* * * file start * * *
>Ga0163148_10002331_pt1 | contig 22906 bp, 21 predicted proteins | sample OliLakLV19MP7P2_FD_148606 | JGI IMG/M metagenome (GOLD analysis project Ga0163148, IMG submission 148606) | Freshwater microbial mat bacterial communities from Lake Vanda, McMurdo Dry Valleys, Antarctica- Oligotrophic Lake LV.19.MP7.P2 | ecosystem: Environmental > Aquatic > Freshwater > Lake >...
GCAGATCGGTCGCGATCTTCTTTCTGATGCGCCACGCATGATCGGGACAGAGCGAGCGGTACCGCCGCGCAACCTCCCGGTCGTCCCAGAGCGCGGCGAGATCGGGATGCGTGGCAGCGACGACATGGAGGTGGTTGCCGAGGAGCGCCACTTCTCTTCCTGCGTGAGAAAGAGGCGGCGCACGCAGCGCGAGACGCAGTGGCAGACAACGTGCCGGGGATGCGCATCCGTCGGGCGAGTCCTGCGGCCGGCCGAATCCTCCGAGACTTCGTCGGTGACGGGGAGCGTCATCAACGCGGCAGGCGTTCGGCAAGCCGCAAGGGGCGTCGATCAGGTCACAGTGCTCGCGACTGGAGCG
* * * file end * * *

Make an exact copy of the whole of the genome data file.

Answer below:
>Ga0163148_10002331_pt1 | contig 22906 bp, 21 predicted proteins | sample OliLakLV19MP7P2_FD_148606 | JGI IMG/M metagenome (GOLD analysis project Ga0163148, IMG submission 148606) | Freshwater microbial mat bacterial communities from Lake Vanda, McMurdo Dry Valleys, Antarctica- Oligotrophic Lake LV.19.MP7.P2 | ecosystem: Environmental > Aquatic > Freshwater > Lake >...
GCAGATCGGTCGCGATCTTCTTTCTGATGCGCCACGCATGATCGGGACAGAGCGAGCGGTACCGCCGCGCAACCTCCCGGTCGTCCCAGAGCGCGGCGAGATCGGGATGCGTGGCAGCGACGACATGGAGGTGGTTGCCGAGGAGCGCCACTTCTCTTCCTGCGTGAGAAAGAGGCGGCGCACGCAGCGCGAGACGCAGTGGCAGACAACGTGCCGGGGATGCGCATCCGTCGGGCGAGTCCTGCGGCCGGCCGAATCCTCCGAGACTTCGTCGGTGACGGGGAGCGTCATCAACGCGGCAGGCGTTCGGCAAGCCGCAAGGGGCGTCGATCAGGTCACAGTGCTCGCGACTGGAGCG